AB - Objectives To determine whether implementation of comprehensive in-school eyecare results in measurable benefits for children and young people in terms of visual status, classroom behaviours and how well their visual needs are met.Design School-based observational study.Participants & Methods 200 pupils [mean age 10 years 9 months, 70% male, majority moderate (40%) or severe (35%) learning difficulty] of a special education school in the UK. A sector-agreed in-school eyecare framework including full eye examination and cycloplegic refraction, dispensing of spectacles (as appropriate) and written reporting of outcomes to parents/teachers was applied. Classroom behaviours were observed and recorded prior to, and after, the in-school eyecare. Surveys were employed to obtain visual histories from parents/teachers. School records and statutory documents were reviewed for diagnostic and learning disability classifications. Visual function and ocular health were profiled at baseline and significant visual deficits identified. Where such deficits were previously unrecognised, untreated or not compensated for (e.g. correction of refractive error, enlargement of educational material) they were recorded as ‘unmet visual need’. At follow-up, 2-5 months after initial (baseline) measures, eye examinations, parent/teacher surveys and behaviour observations were repeated. Follow-up measures were used to determine if measurable improvements were evident in visual function, ocular health, the level of unmet need and classroom behaviour following implementation of in-school eyecare.Results199 participants completed baseline and follow-up measures. 122 (61%) participants presented with at least one significant visual or ocular health deficit and 90 (45%) participants had at least one unmet visual need. Younger pupils and those with no previous history of eyecare were more likely to demonstrate unmet visual needs at baseline (OR 1.12 95% CI 1.03 to 1.21) p=0.012; (OR 4.44 95% CI 1.38 to 14.29 p=0.007 respectively). On follow-up, the number of pupils with unmet visual needs dropped significantly to 36 (18%) (McNemar’s test p<0.001). Visual and behavioural metrics of participants without significant visual deficits or whose visual needs were adequately addressed at baseline remained relatively unchanged between baseline and follow-up (Wilcoxon signed rank p>0.05). Where significant refractive deficits were corrected at follow-up, near visual acuity improved significantly (Wilcoxon signed rank p=0.013), however, poor spectacle compliance was a persistent cause of unmet visual need. Off-task behaviour reduced significantly after actions to address unmet visual needs were communicated to parents and teachers (Wilcoxon signed rank p=0.035). Conclusions The present study demonstrates for the first time measurable visual and behaviour benefits to children in special education settings when they receive comprehensive in-school eye examinations, on-site spectacle dispensing and jargon-free reporting of outcomes to teachers and parents.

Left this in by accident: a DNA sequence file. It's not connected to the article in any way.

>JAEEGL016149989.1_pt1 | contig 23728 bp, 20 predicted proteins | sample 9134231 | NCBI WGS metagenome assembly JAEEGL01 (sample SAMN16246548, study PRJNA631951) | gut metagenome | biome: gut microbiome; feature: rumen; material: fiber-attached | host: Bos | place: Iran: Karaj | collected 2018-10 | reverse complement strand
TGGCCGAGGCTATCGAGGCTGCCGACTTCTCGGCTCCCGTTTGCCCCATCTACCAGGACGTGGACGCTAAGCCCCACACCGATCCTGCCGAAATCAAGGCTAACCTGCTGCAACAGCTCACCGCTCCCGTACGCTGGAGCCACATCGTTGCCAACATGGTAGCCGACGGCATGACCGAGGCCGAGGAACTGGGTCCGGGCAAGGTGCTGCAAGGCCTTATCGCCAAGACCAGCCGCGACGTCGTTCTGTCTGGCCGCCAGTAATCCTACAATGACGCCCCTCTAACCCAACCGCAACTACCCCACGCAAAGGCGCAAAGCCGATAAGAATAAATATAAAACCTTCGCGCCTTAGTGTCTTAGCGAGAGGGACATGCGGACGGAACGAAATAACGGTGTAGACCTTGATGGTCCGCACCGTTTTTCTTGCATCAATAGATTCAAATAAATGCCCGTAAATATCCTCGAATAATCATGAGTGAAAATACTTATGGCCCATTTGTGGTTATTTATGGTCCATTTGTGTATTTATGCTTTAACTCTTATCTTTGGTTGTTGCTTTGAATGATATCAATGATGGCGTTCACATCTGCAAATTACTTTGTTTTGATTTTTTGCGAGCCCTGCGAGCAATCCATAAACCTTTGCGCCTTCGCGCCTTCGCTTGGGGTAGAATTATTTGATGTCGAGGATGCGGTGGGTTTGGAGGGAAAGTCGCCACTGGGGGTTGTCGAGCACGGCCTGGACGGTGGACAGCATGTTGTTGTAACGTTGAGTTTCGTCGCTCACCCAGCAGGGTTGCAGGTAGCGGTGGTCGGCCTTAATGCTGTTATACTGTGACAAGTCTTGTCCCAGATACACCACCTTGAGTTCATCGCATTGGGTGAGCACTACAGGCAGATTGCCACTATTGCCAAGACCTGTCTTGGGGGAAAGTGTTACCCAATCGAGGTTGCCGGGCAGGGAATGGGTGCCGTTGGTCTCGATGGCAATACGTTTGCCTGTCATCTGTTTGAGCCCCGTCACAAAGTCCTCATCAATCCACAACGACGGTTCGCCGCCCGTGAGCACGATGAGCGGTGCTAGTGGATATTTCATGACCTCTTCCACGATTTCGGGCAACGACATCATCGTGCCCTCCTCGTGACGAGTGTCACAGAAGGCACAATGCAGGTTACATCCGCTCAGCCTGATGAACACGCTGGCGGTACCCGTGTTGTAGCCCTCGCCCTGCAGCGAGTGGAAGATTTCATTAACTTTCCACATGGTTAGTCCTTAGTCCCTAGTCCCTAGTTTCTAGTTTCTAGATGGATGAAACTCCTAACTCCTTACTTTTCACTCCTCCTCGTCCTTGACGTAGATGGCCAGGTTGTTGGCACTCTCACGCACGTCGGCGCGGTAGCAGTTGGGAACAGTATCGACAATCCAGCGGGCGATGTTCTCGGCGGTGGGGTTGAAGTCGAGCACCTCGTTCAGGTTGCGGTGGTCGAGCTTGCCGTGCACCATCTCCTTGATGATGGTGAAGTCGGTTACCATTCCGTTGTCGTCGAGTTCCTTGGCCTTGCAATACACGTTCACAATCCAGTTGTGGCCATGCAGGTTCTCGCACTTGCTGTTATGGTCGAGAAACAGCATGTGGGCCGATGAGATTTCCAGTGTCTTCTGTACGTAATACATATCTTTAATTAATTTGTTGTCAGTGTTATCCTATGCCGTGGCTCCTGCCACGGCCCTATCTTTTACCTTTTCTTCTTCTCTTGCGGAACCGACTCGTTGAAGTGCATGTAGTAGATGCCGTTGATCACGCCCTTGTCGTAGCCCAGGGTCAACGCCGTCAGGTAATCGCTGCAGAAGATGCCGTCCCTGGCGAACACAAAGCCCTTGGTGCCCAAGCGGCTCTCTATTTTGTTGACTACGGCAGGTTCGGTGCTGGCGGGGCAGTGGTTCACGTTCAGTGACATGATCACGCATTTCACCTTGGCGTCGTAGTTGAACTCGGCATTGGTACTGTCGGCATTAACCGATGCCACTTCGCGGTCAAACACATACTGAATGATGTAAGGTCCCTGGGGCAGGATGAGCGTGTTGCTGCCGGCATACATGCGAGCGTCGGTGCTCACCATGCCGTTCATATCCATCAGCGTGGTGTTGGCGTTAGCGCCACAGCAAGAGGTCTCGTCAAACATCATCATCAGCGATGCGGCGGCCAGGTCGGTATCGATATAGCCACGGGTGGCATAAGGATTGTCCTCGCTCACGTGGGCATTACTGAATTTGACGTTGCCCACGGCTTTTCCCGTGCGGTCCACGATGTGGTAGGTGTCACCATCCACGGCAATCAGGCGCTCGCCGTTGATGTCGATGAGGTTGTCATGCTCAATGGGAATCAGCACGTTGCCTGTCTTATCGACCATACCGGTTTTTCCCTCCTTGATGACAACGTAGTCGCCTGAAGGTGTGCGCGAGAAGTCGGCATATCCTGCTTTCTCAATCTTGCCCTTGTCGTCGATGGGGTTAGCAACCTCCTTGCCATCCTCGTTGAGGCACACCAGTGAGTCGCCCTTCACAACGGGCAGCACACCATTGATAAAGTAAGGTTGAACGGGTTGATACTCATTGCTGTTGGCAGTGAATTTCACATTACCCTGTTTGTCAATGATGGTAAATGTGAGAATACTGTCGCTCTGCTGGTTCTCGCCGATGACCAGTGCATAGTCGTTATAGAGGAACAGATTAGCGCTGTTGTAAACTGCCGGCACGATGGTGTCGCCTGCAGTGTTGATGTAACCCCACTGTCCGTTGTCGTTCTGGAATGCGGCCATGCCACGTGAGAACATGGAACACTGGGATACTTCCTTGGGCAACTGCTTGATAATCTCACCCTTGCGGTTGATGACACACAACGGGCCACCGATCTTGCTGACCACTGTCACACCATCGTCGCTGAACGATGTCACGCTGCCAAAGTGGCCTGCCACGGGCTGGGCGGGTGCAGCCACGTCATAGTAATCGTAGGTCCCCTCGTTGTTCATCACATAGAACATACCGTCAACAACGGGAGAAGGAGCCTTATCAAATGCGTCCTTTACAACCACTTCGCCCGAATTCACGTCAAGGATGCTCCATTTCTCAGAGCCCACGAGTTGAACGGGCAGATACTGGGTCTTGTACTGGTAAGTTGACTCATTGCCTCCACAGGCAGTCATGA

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KW - Children

KW - school

KW - Behaviour

KW - Education

KW - learning disability

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KW - Reporting